Key Losses: C Craig Forth (4.6 ppg, 5.1 rpg, 1.1 bpg), G Josh Pace (10.8 ppg, 5.0 rpg, 3.8 apg), F Hakim Warrick (21.4 ppg, 8.6 rpg)
Postseason: NCAA: Lost to Vermont 60–57 in the first round
Bay City, MI/Oak Hill (VA) Academy
Watertown, NY/Redshirt 2004-05
Devendorf earned McDonald's All-American honors while playing for Oak Hill Academy last season. Boeheim thinks he could be the Big East's top freshman. Onuaku is considered a project, but he's a massive presence in the low post. Rautins, the son of former Orange great Leo Rautins, has a sweet shooting stroke. He played on Canada's under-21 team last year at the world championships in Argentina.
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There will be some significant changes at Syracuse this season, changes made necessary by the departure of three senior starters -- Hakim Warrick, Craig Forth and Josh Pace.
Warrick represents the biggest loss. The Orange depended heavily on the 6-foot-8 forward last season, and Warrick responded with an All-America performance. He averaged 21.4 points and 8.6 rebounds and was named the Big East's Player of the Year. With Warrick now off to the NBA's Memphis Grizzlies, Syracuse will undergo an extreme makover.
The Orange might as well turn their jerseys inside-out this season, because the dump it inside to Warrick approach is out and the outside-oriented offense is in.
Syracuse won 27 games last season, but its stunning loss to Vermont in the first round of the NCAA tournament accentuated a season-long deficiency. Other than Gerry McNamara, the Orange had no one who could shoot the basketball consistently outside of 15 feet. McNamara made 107 3-pointers. No other Syracuse player made as many as 20.
"We won 27 games with one guy who could shoot," coach Jim Boeheim says. "One guy. We won 27 games and had a tough loss at the end."
Boeheim thinks Louie McCroskey and Demetris Nichols can become better shooters once they're given the opportunity -- and a mandate -- to shoot. Also, incoming freshman Eric Devendorf, a confident shooter, could challenge for a starting job.
Three members of Syracuse's junior class will step into much larger roles across the frontline this season.
Terrence Roberts will fill Warrick's power forward spot. An incredible athlete, Roberts oozes potential, but Warrick blocked his path. Roberts started the last six games of the 2004-05 season when Boeheim went with a big lineup. He opened eyes last summer by earning a spot on the USA's under-21 team.
Darryl Watkins should take over at center. He's more athletic than Forth and should be a fierce rebounder. He has an NBA body, which he bulked up and sculpted over the summer.
This is a make-or-break year for Nichols, who has yet to capitalize on starting opportunities in his first two years.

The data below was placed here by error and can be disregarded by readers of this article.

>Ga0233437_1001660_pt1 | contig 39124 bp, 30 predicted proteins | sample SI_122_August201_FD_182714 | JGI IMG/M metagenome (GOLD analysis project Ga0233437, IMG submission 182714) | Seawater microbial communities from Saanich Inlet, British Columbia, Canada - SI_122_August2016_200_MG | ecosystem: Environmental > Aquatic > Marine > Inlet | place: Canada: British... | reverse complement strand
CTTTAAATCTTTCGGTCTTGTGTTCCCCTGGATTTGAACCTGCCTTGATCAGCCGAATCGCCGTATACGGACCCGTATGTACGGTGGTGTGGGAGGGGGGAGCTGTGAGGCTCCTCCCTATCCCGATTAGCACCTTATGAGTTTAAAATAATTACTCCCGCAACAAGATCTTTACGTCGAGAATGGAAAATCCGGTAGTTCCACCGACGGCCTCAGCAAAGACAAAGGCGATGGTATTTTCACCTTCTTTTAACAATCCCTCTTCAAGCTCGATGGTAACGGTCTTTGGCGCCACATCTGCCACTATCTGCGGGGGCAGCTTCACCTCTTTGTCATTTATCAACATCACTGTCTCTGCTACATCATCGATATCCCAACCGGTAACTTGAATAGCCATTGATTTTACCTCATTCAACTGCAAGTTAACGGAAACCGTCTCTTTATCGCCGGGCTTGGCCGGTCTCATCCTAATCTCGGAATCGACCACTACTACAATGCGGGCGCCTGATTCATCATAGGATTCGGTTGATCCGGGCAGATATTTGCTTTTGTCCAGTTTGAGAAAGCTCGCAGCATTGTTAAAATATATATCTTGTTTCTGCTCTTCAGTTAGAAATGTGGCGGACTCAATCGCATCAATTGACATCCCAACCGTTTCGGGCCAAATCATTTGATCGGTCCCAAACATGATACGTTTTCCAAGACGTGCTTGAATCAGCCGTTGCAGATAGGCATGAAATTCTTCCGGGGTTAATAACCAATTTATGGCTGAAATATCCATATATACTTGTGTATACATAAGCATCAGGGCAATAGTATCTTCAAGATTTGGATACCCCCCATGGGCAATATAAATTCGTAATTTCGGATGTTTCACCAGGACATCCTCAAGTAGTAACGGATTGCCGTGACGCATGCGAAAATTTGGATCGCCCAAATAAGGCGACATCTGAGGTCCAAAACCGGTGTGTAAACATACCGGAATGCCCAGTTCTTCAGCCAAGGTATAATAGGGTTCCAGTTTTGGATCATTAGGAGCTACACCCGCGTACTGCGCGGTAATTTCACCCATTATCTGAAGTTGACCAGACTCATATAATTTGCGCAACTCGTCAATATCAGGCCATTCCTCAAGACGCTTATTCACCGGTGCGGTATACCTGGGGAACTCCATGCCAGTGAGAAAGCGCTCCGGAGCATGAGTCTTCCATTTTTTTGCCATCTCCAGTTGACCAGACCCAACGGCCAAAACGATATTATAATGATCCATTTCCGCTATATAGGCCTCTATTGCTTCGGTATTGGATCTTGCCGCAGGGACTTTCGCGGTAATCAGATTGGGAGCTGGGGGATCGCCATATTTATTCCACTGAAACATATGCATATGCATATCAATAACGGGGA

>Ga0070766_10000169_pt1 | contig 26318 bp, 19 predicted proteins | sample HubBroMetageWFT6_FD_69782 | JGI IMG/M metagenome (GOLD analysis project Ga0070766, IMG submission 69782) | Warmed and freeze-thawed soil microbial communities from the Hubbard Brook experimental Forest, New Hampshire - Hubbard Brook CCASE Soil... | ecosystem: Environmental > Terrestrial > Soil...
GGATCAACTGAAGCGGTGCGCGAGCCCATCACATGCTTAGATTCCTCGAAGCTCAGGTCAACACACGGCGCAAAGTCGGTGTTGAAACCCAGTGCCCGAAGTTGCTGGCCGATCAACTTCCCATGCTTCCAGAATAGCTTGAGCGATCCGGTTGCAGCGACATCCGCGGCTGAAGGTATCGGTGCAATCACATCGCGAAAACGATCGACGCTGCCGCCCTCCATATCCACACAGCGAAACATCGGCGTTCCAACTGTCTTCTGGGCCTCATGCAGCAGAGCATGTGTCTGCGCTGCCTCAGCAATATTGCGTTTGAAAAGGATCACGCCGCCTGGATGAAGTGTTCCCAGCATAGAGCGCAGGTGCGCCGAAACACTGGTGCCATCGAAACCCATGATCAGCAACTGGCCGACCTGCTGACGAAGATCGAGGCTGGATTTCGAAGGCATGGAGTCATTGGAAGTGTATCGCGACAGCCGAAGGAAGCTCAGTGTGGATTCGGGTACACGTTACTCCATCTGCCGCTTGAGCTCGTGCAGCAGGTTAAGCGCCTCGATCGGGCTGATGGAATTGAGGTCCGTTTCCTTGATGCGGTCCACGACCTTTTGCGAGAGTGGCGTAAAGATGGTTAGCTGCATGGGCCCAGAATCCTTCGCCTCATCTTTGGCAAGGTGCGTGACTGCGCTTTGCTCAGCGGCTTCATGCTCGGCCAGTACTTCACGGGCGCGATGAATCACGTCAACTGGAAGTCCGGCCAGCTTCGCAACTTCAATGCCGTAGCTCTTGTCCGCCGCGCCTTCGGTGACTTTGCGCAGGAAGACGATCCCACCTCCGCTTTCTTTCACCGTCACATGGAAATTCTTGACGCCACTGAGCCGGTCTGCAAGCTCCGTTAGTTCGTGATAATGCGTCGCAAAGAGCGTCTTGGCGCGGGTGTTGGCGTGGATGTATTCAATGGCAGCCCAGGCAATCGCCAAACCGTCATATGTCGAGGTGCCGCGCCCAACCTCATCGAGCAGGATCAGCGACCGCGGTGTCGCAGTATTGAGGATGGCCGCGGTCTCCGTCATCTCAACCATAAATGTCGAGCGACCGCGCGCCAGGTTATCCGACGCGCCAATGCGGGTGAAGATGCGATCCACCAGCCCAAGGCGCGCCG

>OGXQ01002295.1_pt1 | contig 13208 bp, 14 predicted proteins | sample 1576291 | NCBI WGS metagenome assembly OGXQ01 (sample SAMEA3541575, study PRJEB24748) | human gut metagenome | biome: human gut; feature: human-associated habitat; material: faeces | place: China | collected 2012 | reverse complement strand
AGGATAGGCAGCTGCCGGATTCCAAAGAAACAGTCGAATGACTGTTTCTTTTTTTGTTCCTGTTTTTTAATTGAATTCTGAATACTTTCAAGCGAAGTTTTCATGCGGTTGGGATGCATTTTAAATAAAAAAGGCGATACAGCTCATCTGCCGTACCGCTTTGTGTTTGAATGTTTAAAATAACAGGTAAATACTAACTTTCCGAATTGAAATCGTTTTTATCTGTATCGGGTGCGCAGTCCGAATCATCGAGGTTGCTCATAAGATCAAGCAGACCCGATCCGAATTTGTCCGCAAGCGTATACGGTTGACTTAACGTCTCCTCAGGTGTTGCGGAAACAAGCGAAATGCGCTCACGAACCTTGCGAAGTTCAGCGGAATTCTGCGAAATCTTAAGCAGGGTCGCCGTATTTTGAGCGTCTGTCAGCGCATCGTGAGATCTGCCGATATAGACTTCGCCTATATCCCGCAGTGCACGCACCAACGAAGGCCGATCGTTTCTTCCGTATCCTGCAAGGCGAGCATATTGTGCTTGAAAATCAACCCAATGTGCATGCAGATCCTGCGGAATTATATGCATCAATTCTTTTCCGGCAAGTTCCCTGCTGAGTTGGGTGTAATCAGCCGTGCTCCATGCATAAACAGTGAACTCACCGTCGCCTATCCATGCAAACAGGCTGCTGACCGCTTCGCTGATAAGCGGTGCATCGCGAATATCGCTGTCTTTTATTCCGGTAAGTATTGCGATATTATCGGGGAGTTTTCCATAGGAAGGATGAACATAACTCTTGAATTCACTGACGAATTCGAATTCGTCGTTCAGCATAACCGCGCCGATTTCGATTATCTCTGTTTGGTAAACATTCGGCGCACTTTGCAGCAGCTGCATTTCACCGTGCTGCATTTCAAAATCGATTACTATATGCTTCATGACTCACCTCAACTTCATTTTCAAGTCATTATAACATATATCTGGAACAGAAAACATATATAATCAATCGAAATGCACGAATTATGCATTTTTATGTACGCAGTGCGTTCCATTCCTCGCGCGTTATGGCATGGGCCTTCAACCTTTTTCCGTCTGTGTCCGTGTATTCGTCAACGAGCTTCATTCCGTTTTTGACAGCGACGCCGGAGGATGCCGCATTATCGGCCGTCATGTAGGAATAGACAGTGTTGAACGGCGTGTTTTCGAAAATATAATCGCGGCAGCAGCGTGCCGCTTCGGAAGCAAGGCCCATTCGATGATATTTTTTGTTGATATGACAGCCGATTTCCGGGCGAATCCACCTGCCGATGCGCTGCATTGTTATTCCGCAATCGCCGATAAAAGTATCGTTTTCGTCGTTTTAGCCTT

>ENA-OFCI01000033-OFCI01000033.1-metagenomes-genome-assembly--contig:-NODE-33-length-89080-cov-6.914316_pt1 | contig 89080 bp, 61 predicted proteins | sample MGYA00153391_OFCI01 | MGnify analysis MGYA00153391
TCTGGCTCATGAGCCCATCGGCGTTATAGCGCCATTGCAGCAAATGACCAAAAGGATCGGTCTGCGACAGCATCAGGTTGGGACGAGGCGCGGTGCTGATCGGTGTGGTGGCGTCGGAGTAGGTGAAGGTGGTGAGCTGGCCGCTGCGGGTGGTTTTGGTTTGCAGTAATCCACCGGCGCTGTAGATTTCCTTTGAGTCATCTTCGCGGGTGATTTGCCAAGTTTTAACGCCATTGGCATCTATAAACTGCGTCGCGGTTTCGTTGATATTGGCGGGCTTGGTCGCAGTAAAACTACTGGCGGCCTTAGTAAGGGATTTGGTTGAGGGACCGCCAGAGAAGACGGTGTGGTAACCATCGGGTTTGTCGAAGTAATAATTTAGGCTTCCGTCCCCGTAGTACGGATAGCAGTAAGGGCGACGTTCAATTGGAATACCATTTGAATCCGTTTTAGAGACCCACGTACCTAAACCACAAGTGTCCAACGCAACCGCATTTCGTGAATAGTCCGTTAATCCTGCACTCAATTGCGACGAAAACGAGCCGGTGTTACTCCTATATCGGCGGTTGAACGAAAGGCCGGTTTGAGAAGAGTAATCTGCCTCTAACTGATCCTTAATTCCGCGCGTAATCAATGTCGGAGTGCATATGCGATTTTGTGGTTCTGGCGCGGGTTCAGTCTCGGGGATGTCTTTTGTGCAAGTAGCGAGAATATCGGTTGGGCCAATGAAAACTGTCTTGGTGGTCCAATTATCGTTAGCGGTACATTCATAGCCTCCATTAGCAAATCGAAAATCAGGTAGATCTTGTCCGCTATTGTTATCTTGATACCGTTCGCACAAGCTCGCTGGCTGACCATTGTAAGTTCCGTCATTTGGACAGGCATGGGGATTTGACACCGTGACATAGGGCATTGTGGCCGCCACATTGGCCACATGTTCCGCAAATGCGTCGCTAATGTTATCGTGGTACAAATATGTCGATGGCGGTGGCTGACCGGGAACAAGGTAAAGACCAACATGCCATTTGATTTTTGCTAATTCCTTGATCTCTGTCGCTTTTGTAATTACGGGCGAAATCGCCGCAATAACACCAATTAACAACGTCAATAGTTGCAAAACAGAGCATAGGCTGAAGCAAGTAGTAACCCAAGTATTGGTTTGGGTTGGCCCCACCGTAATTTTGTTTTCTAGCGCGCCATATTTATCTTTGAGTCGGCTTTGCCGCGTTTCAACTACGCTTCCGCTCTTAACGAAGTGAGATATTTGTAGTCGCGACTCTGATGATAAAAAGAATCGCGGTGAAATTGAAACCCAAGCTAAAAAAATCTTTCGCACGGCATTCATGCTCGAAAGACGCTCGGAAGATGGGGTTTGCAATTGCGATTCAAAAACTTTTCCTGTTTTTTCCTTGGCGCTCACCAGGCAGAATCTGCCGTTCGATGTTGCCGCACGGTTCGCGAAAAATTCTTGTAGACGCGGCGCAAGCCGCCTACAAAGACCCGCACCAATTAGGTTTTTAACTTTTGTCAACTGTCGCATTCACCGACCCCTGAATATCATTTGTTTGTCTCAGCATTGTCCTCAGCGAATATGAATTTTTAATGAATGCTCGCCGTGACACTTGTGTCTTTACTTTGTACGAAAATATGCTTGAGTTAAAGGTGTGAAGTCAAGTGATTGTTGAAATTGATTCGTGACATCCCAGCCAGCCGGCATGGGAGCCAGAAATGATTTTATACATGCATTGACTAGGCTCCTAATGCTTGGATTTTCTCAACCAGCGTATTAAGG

Another wild card is Matt Gorman, a 6-9 senior who redshirted last season. Gorman could see time at both center and power forward.
McNamara prepared himself for his senior season with more intensity and focus than he has in any previous summer. He made the USA World University Games team, spending most of his time at the point. Without Warrick drawing double-teams down low, there's going to be more of a need for McNamara to create shots for himself and his teammates.
McCroskey started 16 games as a sophomore. He had some good moments, just not enough, and he lost his starting job. He's got to shoot better, and that includes the free throw line, where he made just 20-of-40 attempts last season.
Devendorf gives Syracuse another creator-type on the perimeter. He's not a point guard, but he is a good ball-handler. In fact, Oak Hill coach Steve Smith had to badger Devendorf to take more 3-pointers instead of always driving to the hoop.
Josh Wright, a jet-like point guard, saw very little time as a freshman. He won't unseat McNamara; his challenge is to out-play McCroskey and Devendorf and convince Boeheim to move McNamara to the off-guard spot.
At any other school with any other coach, the loss of a player like Warrick would be cause for doom and gloom. Throw in a pair of veterans like Forth and Pace and the drop-off would seem unavoidable.
But don't expect Boeheim to join in with the Chicken Little crowd. The Carrier Dome's roof isn't falling. "We've had a numerous number of sophomores over the years who averaged five points a game and then came back the next year and averaged 12 or 14," Boeheim says. "And we have four of those guys."
Boeheim was referring to his four juniors -- Roberts, McCroskey, Nichols and Watkins. It was just two years ago that Boeheim was calling this group one of his best recruiting classes ever, possibly better than the 2002 class that included Carmelo Anthony and McNamara.
And while the main man this year will be McNamara, it will be the members of that junior class who determine whether Boeheim can get Syracuse to the NCAA tournament for the 25th time in 30 seasons.